Mountain Bikers Shortchanged in Proposed Trail Updates at DuPont State Forest in North Carolina

In a proposed list of trail changes at DuPont State Forest, horses get more trails than mountain bikers, hikers are still allowed on downhill flow trails, and new trail development doesn't include mountain bikers.
File photo: Leah Barber

“Big changes are coming” to the mountain bike mecca of DuPont State Recreational Forest near Brevard, NC. DuPont is renowned as one of the best mountain bike trail systems — not just in the Southeast but arguably anywhere in the country. With some 80 miles of trails and dirt roads, this expansive trail system is home to iconic rock slab lines on the Big Rock and Cedar Rock trails, a popular purpose-built flow trail descent on the Ridgeline Trail, and a mixture of chunky rocks and flowing singletrack throughout the rest of the forest.

The 10,300-acre forest draws many hikers, runners, and equestrians as well, thanks to its six waterfalls and three lakes. The scenic beauty and fantastic trails of DuPont attracted 1.2 million visitors to the forest in 2023.

Due to DuPont’s massive popularity, changes are in the works to allow the forest to sustain this increased visitation. While many of the proposed changes will be focused on improving trailhead facilities and infrastructure, the trail system is also going to be modified to accommodate the increased trail traffic.

Unfortunately, mountain bikers have been shortchanged by the new trail updates. In a mountain bike destination as famous and well-developed as Brevard, that’s a bit surprising, to say the least.

The changes to the trail system fall under four major categories:

  1. Moving some trails from multi-use to dedicated use. Currently, all but two miles of trails are open to all users.
  2. Making some trails designated directional.
  3. Closing underutilized trails.
  4. Opening new trails.

According to an article on MountainXpress.com, foot travel will continue to be allowed on all trails in the forest. Ten miles of trails will be open to equestrians but not mountain bikers, and only 5.6 miles of trails will be opened to bikers but not horses.

Trails like Ridgeline — a famous downhill flow trail in the forest — will become designated directional. However, since hikers have access to all trails, hikers will still be able to hike up the trail.

5.2 miles of trails that are underutilized and heavily eroded will be closed.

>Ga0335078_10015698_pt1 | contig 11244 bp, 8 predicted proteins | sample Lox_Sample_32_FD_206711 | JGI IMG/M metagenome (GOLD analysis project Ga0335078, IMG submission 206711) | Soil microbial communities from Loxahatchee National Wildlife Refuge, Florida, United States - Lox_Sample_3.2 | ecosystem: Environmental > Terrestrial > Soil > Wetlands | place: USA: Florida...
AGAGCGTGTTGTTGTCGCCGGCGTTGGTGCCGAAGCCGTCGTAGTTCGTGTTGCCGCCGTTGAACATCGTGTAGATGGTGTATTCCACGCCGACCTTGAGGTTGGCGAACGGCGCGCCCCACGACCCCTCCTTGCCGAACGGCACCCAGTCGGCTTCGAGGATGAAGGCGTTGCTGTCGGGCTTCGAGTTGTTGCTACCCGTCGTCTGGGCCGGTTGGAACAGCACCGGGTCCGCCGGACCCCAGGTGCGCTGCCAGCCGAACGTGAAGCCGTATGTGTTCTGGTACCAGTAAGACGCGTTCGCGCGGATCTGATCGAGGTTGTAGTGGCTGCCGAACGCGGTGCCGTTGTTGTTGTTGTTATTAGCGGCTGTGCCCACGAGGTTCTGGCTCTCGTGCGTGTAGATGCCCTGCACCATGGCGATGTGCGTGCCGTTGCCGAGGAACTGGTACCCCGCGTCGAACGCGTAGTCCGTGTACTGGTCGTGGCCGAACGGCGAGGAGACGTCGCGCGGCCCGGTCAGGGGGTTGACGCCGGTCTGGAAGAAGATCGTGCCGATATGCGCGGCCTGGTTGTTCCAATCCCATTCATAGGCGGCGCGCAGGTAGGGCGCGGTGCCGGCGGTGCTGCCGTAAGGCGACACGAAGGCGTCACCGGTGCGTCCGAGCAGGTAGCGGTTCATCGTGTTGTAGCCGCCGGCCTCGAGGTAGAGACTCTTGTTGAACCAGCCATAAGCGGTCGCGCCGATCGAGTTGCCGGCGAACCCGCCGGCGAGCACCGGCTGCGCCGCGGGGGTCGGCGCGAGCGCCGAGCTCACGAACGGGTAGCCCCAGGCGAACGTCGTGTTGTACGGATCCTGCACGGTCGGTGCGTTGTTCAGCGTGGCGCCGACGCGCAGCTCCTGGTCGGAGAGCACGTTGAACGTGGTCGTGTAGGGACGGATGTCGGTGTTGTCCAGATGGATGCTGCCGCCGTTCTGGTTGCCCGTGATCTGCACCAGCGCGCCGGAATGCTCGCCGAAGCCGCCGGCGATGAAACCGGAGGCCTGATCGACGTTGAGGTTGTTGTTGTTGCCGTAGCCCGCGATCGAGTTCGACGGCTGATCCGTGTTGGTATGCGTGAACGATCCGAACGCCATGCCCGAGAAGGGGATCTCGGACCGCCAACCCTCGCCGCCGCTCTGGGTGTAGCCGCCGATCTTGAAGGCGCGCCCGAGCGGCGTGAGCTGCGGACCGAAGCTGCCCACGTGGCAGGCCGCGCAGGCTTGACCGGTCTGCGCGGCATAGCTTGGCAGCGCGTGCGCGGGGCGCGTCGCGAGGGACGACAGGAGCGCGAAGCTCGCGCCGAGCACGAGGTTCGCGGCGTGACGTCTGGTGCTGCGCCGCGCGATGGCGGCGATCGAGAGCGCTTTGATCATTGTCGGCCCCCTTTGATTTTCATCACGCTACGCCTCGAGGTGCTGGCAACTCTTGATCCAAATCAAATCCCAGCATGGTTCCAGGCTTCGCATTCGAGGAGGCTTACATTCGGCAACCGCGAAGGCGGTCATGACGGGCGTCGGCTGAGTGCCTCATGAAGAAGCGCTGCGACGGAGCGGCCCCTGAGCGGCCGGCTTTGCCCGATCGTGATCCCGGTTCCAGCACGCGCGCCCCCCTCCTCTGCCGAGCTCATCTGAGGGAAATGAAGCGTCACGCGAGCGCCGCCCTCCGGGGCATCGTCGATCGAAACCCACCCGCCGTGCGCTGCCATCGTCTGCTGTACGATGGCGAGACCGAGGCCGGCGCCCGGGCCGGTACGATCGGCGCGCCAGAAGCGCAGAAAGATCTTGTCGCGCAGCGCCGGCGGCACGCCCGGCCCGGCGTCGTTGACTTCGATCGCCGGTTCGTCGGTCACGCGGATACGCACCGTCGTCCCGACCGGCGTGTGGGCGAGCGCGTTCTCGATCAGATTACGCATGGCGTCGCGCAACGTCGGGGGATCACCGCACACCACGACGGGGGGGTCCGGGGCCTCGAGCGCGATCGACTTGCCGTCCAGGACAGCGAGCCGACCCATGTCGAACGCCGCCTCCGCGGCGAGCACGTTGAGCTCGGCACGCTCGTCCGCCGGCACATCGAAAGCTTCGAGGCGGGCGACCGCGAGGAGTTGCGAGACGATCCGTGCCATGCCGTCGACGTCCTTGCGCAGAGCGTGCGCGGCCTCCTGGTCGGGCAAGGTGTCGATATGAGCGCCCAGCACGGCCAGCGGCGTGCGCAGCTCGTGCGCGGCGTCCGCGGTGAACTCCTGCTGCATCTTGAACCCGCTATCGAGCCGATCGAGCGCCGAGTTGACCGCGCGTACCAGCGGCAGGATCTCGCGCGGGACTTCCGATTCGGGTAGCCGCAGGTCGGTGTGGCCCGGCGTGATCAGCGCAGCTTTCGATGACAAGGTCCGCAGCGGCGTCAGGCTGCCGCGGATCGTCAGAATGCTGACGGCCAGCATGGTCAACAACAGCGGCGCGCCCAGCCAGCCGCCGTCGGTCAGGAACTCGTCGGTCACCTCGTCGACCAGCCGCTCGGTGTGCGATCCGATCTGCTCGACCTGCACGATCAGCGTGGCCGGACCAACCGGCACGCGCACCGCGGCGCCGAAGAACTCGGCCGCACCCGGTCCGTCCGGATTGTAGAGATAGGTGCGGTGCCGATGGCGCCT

In one possible bright spot, the article notes that a 717-acre parcel acquired in 2021, known as the “Continental Divide” area, is slated for new trail development. Unfortunately, the article notes the property “would house some horse/hike-only trails.”

To recap:

  • Horses get more designated-use trails than mountain bikers.
  • Even designated downhill flow trails are still open to uphill hiker traffic.
  • While some trails are planned for specific user groups, no mountain bike-only trails are mentioned in the current plans.

In short, mountain bikers are getting a raw deal in the upcoming changes in DuPont State Forest.

In the Mountain Xpress article, Tyler Donaldson, a board member for Pisgah Area SORBA, commented on the decision to designate some trails for specific user groups.

“I think that does cut down user conflict and people being scared, horses being scared, things like that,” he said. “So if that’s what they end up doing in the end, I think that that could be a good thing. Do I want to see anybody lose access to trails? Not at all. But I’m open-minded to the fact that there is conflict, and so I would rather it be a situation where people can recreate the way they want without having to worry about interrupting someone’s good times.”

At this time, the changes listed above have been included in a draft proposal that was previewed to the public in April. The final plans are set to be submitted to the state in June.

See Also: This popular state forest is handing out $218 fines and misdemeanor charges to e-bikers

 

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